A new weight-loss pill

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  • #1
saltydog
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In the interest of Biochemisty I sat through an infomercial about a new weight-loss pill: Satise. This pill claims to contains a protein derived from a potato which promotes satiety (hence the name) thus affecting weight loss.

The infomercial mentioned cholecystokinin (rather quickly).

Cholecystokinin is normally secreted from the small intestines in the presence of partially digested fats and proteins. This in turns stimulates the pancreas and gallbladder to deliver digestive enzymes. It, in conjunction with leptin, also affects neurons in the brain to promote satiety.

Wouldn't stomach acids break up ingested cholecystokinin before it can affect the pancreas and gall bladder? I don't think Satise works for this reason but I could be wrong.

Ummmm . . . my turkey's startin' to smell good . . .
 

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  • #2
Moonbear
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Unless they had a method of delivery to get it past the stomach, you're right, it would just get digested in the stomach as any other protein (it is a protein hormone, by the way).

I haven't looked into literature on CCK in a very very very long time (as in, before leptin and adiponectin were even discovered). My gut reaction is that if it did what they claimed, they wouldn't need to be selling it on an infomercial, although there are often half-truths to these things, so I can look up and see what I find to satisfy your curiousity about a CCK/leptin mechanism. I do know leptin isn't as simple as everyone hoped when they first discovered it either (but isn't that always the case).
 
  • #3
Moonbear
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Looks like it might work for a very short time, but it's not going to work for long. From a rather long review article on hormones and food intake, here's an excerpt from a section on CCK, with bold emphasis added by me:

Following its release, CCK elicits multiple effects on the gastrointestinal system, including the regulation of gut motility, contraction of the gallbladder, pancreatic enzyme secretion, gastric emptying, and gastric acid secretion.60,61 Most of these are thought to be due to endocrine actions of circulating CCK that has entered the bloodstream. Over 30 years ago, Gibbs et al first demonstrated that exogenous administration of either purified CCK or synthetic CCK-8 into the peritoneal cavity (ip) of rats reduced meal size.62 The response is dose dependent, with larger doses causing a greater reduction of food intake, and they observed that the CCK must be administered near the start of a meal to be effective. If CCK is administered more than 15 minutes before animals begin eating, it has no effect on meal size. The same group also observed that exogenous CCK elicited the same sequence of behaviors that noninjected rats display when they terminate meals.14 Centrally administered CCK also causes animals to consume smaller meals.63,64 The finding that exogenous CCK reduces meal size in rats has been replicated in many labs and extended to numerous species, including nonhuman primates and humans.19,20,65–70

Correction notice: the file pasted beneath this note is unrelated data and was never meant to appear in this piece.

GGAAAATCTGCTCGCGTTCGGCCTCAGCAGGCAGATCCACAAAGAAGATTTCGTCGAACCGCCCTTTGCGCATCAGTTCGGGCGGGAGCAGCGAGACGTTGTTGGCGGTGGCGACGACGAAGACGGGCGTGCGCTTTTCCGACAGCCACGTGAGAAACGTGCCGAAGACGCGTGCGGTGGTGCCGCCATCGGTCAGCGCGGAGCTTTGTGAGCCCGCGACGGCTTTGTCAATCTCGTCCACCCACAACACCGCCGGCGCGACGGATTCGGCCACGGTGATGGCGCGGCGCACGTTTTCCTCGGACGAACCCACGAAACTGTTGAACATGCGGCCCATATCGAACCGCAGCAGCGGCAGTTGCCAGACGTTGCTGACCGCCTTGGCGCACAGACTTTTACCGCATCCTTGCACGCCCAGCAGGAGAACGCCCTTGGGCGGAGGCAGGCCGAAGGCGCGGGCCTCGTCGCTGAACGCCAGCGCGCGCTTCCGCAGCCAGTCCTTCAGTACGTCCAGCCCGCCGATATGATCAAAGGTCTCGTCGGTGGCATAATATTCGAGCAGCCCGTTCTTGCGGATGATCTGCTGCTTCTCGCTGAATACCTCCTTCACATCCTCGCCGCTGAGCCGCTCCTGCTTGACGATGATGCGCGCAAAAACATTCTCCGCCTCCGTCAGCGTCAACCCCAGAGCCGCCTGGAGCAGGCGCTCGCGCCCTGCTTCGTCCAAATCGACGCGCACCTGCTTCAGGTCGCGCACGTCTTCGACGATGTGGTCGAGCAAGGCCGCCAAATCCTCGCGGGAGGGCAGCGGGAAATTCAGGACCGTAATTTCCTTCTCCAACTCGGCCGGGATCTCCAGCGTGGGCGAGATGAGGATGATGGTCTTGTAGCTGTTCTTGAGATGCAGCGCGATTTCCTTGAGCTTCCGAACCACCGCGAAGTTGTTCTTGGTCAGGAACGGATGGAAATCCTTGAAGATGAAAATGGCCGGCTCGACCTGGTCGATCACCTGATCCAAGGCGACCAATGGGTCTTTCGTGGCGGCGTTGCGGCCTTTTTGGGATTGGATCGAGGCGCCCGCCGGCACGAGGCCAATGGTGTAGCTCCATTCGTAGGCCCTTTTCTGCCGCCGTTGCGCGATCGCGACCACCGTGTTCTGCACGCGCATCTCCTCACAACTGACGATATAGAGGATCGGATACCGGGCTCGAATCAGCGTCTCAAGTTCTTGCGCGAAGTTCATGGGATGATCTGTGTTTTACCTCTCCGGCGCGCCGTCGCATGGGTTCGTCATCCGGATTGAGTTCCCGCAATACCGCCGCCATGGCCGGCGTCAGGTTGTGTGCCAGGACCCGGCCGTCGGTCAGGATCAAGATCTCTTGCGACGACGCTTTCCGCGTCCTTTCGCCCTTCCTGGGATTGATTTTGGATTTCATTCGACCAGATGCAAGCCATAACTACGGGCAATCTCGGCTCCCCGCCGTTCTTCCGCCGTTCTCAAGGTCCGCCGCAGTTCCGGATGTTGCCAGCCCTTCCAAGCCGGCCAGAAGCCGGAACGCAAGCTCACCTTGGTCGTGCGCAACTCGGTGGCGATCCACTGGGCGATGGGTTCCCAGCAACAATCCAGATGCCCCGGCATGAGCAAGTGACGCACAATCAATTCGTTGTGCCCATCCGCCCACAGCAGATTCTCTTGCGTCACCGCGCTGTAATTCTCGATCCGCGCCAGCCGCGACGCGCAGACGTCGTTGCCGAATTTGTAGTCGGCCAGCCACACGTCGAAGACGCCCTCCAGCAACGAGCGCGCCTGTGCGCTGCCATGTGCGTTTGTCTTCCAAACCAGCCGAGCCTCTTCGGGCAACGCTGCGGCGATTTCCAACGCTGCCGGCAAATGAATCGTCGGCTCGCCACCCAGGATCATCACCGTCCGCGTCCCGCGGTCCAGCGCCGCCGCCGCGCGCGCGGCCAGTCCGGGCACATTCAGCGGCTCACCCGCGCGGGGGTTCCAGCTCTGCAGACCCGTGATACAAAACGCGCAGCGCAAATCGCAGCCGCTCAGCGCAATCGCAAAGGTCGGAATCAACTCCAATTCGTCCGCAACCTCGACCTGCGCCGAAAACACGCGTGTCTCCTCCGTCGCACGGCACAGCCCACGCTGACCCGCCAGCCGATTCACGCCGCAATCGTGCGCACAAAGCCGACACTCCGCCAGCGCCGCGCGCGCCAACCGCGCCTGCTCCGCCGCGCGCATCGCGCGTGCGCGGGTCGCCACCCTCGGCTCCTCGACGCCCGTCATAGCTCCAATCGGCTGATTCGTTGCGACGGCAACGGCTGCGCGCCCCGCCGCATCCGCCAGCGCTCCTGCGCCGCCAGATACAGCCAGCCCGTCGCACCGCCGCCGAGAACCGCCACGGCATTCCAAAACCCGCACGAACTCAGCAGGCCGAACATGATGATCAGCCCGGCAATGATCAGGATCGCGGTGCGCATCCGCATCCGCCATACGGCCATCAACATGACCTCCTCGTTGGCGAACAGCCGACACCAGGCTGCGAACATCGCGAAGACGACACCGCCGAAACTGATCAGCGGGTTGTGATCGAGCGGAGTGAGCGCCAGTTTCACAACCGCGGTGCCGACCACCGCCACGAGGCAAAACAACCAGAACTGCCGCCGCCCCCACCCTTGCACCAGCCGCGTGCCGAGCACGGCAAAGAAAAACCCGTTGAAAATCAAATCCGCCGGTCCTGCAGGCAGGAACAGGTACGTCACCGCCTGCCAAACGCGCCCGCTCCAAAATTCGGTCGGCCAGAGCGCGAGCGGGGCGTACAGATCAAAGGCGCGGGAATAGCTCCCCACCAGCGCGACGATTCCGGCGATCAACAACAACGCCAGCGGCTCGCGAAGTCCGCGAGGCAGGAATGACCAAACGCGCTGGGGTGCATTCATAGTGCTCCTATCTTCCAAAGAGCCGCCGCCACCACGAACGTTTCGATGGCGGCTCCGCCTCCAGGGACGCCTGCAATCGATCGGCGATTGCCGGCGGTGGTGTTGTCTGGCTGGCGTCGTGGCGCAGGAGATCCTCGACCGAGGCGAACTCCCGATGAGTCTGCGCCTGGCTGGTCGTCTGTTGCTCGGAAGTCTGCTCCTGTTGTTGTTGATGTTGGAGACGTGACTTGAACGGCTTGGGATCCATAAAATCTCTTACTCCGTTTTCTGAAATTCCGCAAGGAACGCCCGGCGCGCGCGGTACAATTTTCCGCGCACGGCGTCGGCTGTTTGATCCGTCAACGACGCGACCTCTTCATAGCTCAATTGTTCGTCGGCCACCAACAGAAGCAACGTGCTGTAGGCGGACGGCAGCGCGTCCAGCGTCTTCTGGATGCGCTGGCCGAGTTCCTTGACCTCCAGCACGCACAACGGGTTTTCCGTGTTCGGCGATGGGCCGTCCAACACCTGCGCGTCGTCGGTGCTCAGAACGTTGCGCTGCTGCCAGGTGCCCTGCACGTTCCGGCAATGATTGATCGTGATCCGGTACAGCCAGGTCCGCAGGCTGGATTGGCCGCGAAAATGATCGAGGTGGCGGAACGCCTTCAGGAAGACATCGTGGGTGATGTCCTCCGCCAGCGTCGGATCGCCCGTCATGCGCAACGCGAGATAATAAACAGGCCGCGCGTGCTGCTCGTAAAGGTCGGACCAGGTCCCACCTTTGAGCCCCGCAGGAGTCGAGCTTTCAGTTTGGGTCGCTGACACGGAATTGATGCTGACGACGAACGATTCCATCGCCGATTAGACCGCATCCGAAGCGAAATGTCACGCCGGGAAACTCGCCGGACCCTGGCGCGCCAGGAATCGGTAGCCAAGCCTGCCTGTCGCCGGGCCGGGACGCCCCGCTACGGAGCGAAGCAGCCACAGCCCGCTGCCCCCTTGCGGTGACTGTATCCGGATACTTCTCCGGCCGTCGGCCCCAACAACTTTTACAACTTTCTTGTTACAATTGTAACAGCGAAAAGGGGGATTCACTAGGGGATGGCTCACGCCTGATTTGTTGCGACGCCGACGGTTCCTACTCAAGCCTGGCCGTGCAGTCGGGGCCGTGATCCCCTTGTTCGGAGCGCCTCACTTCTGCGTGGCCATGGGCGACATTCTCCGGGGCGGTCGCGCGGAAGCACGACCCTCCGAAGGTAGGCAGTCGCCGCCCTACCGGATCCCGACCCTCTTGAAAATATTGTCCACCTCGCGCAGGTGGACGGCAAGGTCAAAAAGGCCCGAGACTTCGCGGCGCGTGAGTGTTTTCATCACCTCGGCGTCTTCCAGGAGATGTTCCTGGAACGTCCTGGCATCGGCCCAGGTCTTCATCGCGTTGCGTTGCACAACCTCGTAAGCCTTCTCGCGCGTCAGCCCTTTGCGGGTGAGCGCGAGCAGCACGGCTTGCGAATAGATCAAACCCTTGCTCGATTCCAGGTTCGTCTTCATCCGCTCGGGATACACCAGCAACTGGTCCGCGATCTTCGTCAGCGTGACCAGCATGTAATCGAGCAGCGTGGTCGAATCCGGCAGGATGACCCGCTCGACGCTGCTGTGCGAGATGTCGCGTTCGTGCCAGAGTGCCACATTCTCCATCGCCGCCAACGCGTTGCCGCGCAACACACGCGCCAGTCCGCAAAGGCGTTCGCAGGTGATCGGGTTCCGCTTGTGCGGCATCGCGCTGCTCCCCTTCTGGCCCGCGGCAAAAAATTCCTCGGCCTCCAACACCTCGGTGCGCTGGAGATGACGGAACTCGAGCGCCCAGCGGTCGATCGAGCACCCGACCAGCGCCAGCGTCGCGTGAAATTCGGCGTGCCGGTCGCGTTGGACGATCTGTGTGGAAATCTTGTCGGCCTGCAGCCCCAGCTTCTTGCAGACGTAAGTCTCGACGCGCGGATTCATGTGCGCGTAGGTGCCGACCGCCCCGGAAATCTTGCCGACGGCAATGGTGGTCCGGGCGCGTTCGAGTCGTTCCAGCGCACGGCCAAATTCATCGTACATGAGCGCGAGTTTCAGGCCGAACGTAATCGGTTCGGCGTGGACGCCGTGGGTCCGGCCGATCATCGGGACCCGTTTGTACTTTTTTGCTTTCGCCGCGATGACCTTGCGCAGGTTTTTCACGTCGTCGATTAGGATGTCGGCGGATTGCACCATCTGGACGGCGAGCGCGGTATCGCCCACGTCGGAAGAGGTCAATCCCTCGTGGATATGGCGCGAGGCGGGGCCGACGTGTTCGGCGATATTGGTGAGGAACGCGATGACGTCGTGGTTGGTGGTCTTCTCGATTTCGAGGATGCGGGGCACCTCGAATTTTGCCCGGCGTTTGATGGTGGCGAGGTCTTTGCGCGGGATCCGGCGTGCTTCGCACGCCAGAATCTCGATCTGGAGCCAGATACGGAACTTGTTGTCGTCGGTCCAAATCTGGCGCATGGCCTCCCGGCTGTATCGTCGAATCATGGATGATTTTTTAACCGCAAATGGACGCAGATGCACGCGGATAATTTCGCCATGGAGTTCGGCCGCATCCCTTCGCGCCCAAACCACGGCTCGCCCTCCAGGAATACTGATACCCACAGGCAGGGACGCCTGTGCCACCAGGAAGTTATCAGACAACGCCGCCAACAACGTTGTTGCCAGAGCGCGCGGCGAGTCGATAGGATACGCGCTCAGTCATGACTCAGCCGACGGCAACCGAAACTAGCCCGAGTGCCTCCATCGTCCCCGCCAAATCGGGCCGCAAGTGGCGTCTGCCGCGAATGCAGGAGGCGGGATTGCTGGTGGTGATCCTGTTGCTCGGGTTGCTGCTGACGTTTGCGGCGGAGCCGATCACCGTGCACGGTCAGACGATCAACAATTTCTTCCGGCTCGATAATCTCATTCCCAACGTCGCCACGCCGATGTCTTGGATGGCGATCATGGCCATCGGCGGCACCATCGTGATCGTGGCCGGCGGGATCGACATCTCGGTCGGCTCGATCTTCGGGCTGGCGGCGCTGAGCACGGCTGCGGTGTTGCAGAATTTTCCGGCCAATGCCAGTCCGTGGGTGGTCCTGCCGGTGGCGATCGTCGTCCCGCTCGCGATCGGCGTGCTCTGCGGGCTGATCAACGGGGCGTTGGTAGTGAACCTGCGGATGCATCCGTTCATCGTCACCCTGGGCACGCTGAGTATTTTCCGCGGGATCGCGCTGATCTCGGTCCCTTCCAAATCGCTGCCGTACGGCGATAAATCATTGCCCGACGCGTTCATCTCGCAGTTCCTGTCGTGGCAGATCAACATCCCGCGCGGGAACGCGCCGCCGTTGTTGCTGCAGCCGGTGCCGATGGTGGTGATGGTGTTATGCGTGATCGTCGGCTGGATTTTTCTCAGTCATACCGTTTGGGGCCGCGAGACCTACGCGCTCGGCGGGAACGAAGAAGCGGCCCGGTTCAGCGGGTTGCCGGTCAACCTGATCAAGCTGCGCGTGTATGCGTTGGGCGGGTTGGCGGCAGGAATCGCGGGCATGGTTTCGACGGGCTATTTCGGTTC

The observation that the administration of exogenous CCK reduces meal size, although consistent with the hypothesis that CCK is a natural satiety factor, is insufficient in and of itself to draw conclusions. Stronger evidence would be the demonstration that endogenous CCK, acting during normal meals, acts to limit caloric intake. Consistent with this, the administration of specific CCK-1 antagonists increases meal size in experimental animals and humans.71–74

Behavioral experiments indicate that CCK is truly a short-term, meal-reducing signal. This is illustrated by the fact that repeated or long-term chronic75 or intermittent76 administration of CCK to rats has no effect on weight loss. When the size of every meal is reduced by CCK, animals compensate by increasing meal frequency.76,77 Although the effects of exogenous CCK are brief, acting within the time of an ongoing meal, CCK also appears to interact with long-term signals of energy balance such as leptin and insulin.78 The anorectic effects of CCK can be augmented by the coadministration of subthreshold concentrations of leptin.79–82 Analogously, administering low doses of insulin directly into the brain also increases the satiating effect of CCK.83,84 Because leptin and insulin are important signals indicating the level of body fat to the brain,1,3,4,85 the implication is that body fat is regulated, at least in part, by changes in the sensitivity to meal-generated satiety signals such as those given by CCK. That is, if an individual loses body weight, the consequently reduced leptin and insulin signals in the brain would render the individual less sensitive to CCK, and there would be a tendency to eat larger meals; the opposite would occur if an individual were to gain body weight. When individuals are chronically obese, however, they are characterized with insulin and leptin resistance; hence, rats with hypothalamic obesity have hyperinsulinemia but a normal sensitivity to CCK’s satiating action,86 and fatty Zucker rats with genetic obesity have slightly reduced sensitivity to CCK.87 Although these forms of obesity are characterized with a blunted response to adiposity hormones, others are characterized by an absent response to CCK. Rats with a spontaneous mutation of the CCK-1 receptor (called OLETF rats88) eat slightly enlarged meals and gradually develop mild obesity over their lifetime.89,90